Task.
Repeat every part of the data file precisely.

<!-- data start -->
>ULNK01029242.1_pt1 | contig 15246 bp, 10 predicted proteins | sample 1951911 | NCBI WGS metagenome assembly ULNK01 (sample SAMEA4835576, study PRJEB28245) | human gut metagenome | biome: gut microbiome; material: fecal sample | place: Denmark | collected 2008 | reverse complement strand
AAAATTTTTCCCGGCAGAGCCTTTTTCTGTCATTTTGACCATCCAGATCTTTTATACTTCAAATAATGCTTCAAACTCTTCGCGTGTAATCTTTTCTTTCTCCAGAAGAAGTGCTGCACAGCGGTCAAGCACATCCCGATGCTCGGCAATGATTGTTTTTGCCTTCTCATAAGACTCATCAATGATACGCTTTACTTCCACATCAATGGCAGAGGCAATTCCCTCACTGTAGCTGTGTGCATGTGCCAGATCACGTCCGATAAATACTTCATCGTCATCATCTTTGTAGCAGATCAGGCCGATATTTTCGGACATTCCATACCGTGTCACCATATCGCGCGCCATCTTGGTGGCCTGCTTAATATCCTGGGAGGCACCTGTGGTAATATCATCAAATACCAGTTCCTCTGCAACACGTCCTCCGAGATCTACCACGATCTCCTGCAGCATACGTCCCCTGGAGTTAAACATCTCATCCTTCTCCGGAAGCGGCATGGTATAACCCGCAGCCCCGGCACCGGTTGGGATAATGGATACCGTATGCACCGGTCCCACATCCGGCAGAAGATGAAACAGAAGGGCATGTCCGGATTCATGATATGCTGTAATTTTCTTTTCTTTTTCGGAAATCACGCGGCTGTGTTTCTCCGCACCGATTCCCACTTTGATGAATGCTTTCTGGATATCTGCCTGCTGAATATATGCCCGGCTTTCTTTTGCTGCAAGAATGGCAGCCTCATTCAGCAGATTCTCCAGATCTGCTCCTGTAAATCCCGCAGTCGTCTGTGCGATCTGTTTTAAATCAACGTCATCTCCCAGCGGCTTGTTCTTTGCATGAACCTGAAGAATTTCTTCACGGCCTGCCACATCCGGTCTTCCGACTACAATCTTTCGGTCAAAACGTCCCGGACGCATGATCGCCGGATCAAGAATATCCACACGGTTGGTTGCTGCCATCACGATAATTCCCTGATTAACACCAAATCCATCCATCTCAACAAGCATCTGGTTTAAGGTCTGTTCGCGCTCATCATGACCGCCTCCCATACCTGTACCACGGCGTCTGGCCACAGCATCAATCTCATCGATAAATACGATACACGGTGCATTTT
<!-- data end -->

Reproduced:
>ULNK01029242.1_pt1 | contig 15246 bp, 10 predicted proteins | sample 1951911 | NCBI WGS metagenome assembly ULNK01 (sample SAMEA4835576, study PRJEB28245) | human gut metagenome | biome: gut microbiome; material: fecal sample | place: Denmark | collected 2008 | reverse complement strand
AAAATTTTTCCCGGCAGAGCCTTTTTCTGTCATTTTGACCATCCAGATCTTTTATACTTCAAATAATGCTTCAAACTCTTCGCGTGTAATCTTTTCTTTCTCCAGAAGAAGTGCTGCACAGCGGTCAAGCACATCCCGATGCTCGGCAATGATTGTTTTTGCCTTCTCATAAGACTCATCAATGATACGCTTTACTTCCACATCAATGGCAGAGGCAATTCCCTCACTGTAGCTGTGTGCATGTGCCAGATCACGTCCGATAAATACTTCATCGTCATCATCTTTGTAGCAGATCAGGCCGATATTTTCGGACATTCCATACCGTGTCACCATATCGCGCGCCATCTTGGTGGCCTGCTTAATATCCTGGGAGGCACCTGTGGTAATATCATCAAATACCAGTTCCTCTGCAACACGTCCTCCGAGATCTACCACGATCTCCTGCAGCATACGTCCCCTGGAGTTAAACATCTCATCCTTCTCCGGAAGCGGCATGGTATAACCCGCAGCCCCGGCACCGGTTGGGATAATGGATACCGTATGCACCGGTCCCACATCCGGCAGAAGATGAAACAGAAGGGCATGTCCGGATTCATGATATGCTGTAATTTTCTTTTCTTTTTCGGAAATCACGCGGCTGTGTTTCTCCGCACCGATTCCCACTTTGATGAATGCTTTCTGGATATCTGCCTGCTGAATATATGCCCGGCTTTCTTTTGCTGCAAGAATGGCAGCCTCATTCAGCAGATTCTCCAGATCTGCTCCTGTAAATCCCGCAGTCGTCTGTGCGATCTGTTTTAAATCAACGTCATCTCCCAGCGGCTTGTTCTTTGCATGAACCTGAAGAATTTCTTCACGGCCTGCCACATCCGGTCTTCCGACTACAATCTTTCGGTCAAAACGTCCCGGACGCATGATCGCCGGATCAAGAATATCCACACGGTTGGTTGCTGCCATCACGATAATTCCCTGATTAACACCAAATCCATCCATCTCAACAAGCATCTGGTTTAAGGTCTGTTCGCGCTCATCATGACCGCCTCCCATACCTGTACCACGGCGTCTGGCCACAGCATCAATCTCATCGATAAATACGATACACGGTGCATTTT